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Thursday, December 01, 2022
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Newly-elected Secretary General of the United Nations, Ban Ki-Moon said, here Tuesday, that the Baker (peace) Plan, devised by the former US Secretary of State and former UNSG envoy to the Moroccan Sahara, "did not offer a significant process" to solve the three-decade long conflict between Morocco and the Algeria-backed Polisario separatists.

Sketched in 2003, the plan provided for a five-year transition period in Morocco's Southern Provinces, known as the Sahara, followed by a self-determination referendum. The plan was rejected by Morocco and by several observers who described it as "outdated".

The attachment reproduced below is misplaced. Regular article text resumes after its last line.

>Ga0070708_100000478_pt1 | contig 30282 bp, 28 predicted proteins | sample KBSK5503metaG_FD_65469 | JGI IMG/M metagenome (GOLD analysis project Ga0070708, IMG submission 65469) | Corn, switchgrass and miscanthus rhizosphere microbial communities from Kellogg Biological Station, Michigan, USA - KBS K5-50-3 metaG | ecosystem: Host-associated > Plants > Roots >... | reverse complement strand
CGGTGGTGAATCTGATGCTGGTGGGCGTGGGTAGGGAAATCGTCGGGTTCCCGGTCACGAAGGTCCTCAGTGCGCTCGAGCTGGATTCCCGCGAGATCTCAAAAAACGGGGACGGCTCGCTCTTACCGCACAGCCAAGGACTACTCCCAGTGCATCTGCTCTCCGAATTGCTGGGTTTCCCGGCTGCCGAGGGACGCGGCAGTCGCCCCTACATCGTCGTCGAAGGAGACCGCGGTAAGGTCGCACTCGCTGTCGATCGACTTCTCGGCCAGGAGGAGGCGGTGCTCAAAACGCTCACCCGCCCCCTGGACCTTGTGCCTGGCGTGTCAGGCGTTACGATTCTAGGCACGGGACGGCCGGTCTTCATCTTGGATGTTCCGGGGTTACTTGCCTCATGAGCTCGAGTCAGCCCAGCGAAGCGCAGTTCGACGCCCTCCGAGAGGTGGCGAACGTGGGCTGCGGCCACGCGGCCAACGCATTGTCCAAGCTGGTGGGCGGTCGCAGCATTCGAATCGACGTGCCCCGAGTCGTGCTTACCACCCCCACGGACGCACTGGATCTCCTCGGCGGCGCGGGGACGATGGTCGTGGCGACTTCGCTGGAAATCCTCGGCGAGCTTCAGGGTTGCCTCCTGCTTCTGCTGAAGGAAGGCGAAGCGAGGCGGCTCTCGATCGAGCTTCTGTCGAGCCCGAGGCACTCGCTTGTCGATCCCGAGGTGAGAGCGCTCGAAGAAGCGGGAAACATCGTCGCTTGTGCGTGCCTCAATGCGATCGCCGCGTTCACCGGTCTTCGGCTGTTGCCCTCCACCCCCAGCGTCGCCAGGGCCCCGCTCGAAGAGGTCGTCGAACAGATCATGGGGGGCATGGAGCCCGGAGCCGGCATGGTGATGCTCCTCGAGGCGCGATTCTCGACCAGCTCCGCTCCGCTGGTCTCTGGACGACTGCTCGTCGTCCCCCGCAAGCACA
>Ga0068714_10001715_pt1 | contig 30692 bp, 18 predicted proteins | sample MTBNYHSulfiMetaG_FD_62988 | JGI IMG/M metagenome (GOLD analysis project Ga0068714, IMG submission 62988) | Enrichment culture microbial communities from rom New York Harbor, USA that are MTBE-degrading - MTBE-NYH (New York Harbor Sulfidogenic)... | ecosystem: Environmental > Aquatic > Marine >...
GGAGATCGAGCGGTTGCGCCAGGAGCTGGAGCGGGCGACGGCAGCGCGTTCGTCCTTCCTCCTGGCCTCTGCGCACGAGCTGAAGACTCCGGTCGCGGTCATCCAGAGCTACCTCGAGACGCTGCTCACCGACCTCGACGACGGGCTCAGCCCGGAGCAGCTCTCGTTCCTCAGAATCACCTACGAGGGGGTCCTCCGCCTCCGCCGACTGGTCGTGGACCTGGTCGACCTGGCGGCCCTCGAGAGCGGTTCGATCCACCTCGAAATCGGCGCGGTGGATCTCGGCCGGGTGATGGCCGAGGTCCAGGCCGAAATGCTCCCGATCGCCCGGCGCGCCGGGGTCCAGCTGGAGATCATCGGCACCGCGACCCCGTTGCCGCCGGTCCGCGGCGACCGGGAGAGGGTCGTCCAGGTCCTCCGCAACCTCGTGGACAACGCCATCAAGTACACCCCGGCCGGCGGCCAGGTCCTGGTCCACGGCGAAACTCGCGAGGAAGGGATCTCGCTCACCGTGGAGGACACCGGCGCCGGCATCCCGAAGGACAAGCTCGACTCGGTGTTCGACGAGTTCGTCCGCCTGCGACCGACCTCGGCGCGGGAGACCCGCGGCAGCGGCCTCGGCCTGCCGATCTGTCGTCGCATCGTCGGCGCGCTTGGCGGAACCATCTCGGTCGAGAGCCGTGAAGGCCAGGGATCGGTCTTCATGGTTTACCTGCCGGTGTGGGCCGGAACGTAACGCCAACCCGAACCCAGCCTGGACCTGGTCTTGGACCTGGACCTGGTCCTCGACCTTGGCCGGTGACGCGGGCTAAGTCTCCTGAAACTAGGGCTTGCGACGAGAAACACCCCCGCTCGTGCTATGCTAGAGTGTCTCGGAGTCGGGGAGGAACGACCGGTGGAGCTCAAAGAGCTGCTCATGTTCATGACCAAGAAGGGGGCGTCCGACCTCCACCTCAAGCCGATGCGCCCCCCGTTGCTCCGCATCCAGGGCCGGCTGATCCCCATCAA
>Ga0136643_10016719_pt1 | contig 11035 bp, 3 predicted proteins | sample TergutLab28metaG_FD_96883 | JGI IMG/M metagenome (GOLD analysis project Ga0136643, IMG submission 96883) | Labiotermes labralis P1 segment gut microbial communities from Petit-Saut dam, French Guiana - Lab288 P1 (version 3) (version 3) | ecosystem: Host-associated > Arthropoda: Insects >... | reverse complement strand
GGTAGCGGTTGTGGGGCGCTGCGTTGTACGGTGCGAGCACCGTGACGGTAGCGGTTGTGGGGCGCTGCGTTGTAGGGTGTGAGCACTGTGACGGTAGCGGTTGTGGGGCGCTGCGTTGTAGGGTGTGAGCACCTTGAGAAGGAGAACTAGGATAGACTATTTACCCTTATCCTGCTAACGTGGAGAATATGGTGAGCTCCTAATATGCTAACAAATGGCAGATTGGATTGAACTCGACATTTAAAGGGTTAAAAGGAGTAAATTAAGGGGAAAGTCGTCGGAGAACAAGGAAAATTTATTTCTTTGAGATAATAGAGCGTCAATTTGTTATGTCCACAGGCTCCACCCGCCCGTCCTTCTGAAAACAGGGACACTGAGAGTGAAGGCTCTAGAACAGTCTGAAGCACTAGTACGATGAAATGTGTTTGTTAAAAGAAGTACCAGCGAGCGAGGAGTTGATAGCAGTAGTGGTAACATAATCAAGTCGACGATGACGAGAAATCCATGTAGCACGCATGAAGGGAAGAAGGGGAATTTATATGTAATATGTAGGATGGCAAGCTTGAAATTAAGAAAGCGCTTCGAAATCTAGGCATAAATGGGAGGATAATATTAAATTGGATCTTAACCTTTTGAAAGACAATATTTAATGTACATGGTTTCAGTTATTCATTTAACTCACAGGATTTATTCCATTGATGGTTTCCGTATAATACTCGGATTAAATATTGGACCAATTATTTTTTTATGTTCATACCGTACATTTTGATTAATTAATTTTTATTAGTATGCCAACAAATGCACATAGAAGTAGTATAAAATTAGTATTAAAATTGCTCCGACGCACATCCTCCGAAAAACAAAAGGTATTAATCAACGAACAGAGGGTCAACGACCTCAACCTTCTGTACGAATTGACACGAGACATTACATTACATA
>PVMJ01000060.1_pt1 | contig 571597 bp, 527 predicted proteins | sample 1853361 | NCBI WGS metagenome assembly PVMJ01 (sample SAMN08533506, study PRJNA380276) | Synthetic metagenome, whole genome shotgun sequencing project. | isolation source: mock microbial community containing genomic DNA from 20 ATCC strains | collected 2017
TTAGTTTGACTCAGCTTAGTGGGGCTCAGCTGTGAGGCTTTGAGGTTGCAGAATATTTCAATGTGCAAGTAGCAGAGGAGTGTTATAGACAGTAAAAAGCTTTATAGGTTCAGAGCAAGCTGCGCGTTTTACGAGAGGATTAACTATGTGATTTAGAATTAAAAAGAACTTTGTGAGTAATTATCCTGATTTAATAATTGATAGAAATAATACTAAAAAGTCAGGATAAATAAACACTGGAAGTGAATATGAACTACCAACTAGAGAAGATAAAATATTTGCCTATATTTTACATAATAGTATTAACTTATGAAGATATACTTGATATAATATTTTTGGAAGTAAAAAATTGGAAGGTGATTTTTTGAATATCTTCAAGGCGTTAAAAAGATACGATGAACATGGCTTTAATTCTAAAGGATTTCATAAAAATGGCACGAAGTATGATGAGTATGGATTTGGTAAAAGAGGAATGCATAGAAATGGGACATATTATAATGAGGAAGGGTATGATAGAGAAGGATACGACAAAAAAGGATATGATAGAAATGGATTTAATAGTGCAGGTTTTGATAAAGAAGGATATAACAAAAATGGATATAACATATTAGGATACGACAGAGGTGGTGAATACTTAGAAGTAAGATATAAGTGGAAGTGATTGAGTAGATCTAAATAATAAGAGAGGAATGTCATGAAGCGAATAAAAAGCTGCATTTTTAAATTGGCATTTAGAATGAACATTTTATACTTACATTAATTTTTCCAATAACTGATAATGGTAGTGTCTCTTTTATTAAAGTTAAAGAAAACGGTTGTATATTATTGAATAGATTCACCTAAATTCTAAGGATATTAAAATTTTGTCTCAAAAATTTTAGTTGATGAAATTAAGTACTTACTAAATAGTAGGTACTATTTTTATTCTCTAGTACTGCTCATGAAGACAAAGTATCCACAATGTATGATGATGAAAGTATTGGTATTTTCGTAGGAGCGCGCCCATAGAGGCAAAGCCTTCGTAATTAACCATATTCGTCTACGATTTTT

James Baker's plan, Ki-moon said, did not trigger the desired process "because of several divergences between the parties."

The dispute broke out in 1976 when the Polisario laid claims to the Sahara; a former Spanish colony Morocco retrieved a year earlier under the Madrid Accords signed with Spain and Mauritania.

The UN top official voiced hope “the problem will be settled through dialog between the concerned parties,” and to “see the parties start talks for a peaceful settlement” of the dispute.


 

 

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